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New oral HIV test faster, safer

Oct. 4, 2005

by ANALIZ GONZALEZ, staff writer

While some universities offer oral HIV tests that have results ready in 20 minutes, Baylor continues the traditional blood sample test.

Oral HIV tests, called OraQuick, work by collecting mucus from the mouth by placing a cotton ball between the cheek and gum for five minutes. The Food and Drug Administration calls oral test results 99 percent accurate.

Baylor Health Services offers anonymous blood HIV testing for $20 and has results available by appointment the next day. Anonymous HIV testing keeps results accessible only to the person tested.

Health Services also offers HIV counseling and follow-ups.

The Vaccine Research Center Web site said half of the 40,000 people contracting HIV are less than 25 years old.

Baylor Health Center Medical Director Dr. Mark Schwartze said about 70 students are tested each year for HIV in the health center. But the number of students tested outside the university is unknown.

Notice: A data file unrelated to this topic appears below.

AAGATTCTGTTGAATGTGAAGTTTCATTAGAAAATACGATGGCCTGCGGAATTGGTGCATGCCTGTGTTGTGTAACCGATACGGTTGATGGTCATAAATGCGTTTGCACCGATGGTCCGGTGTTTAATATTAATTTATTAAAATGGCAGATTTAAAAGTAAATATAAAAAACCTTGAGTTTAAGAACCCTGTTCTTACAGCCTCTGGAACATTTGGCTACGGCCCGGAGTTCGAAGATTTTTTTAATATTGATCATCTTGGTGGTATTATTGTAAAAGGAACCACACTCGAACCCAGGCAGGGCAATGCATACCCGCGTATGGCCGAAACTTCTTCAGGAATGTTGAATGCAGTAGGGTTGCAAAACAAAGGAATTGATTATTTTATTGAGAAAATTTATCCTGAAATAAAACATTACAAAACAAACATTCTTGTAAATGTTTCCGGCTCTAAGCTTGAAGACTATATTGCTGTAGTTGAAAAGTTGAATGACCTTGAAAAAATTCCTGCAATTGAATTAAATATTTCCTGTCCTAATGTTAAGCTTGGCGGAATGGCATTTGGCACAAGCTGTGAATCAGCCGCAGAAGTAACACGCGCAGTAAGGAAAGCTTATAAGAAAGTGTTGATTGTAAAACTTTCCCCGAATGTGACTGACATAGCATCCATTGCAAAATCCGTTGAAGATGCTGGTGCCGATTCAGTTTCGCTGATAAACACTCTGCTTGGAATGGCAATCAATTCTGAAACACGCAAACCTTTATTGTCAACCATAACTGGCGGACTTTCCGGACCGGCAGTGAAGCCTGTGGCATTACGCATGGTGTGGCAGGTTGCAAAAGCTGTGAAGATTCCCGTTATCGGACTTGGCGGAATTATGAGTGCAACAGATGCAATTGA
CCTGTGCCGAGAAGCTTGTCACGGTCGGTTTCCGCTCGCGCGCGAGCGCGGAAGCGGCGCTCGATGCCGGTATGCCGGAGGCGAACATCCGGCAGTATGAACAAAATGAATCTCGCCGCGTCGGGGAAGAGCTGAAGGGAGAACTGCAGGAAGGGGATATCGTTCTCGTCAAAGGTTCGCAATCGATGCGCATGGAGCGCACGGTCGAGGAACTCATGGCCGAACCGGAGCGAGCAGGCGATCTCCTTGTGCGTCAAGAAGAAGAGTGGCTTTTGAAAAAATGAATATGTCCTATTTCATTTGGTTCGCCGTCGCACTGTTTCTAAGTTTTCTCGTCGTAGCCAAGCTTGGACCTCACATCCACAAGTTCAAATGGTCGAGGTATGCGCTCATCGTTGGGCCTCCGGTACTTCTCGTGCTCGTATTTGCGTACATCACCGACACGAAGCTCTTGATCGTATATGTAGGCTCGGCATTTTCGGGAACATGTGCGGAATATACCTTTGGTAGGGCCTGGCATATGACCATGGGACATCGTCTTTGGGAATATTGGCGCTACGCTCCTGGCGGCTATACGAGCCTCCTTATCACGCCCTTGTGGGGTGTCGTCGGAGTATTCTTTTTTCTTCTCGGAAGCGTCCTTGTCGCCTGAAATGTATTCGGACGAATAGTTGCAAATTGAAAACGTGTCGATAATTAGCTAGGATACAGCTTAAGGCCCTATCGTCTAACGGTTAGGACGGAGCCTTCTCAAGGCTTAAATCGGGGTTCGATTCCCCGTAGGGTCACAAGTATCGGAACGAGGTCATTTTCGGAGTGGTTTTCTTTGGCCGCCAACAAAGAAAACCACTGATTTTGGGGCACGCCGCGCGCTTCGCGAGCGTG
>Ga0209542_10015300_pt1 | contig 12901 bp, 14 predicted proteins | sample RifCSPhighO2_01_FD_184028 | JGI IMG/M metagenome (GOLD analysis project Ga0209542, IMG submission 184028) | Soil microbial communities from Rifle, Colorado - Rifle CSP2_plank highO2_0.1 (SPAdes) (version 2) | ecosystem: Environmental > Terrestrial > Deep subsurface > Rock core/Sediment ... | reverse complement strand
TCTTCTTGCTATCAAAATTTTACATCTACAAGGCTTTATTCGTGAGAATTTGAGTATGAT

"From what I've personally seen, HIV hasn't been a common problem on campus," Schwartze said. "But we do need to remain vigilant because it is a disease that causes death. At this point, education is the best way to prevent spread."

Freshman Leslie Reiter, from Temple, and Freshman Laura Daley, from Boston agreed with Baylor Health Service's decision to offer blood HIV testing.

"It would be stupid to assume people aren't having sex in college even though it's a Christian community," Daley said. "Not having it would just not allow people to know they have HIV and it could keep spreading."

Daley said orally administered HIV tests would be even better.

"It would eliminate a lot of fear of needles," she said.

Planned Parenthood in Waco charges $63 for HIV blood testing. They provide confidential results within 48 hours. Confidential test results, unlike anonymous results, are accessible to medical personnel.

Hillcrest Health System in Waco charges $124.75 and has confidential test results ready in 24 hours.

Blood bank services like the Red Cross are required to notify donors if their blood donations test positive for HIV.

Universities offering oral HIV tests include West Virginia University, Fairmont State University, Ohio State University, University of Northern Colorado, Pepperdine University, University of Louisville, American University, Albany State University, Kennesaw State University and Glenville State College.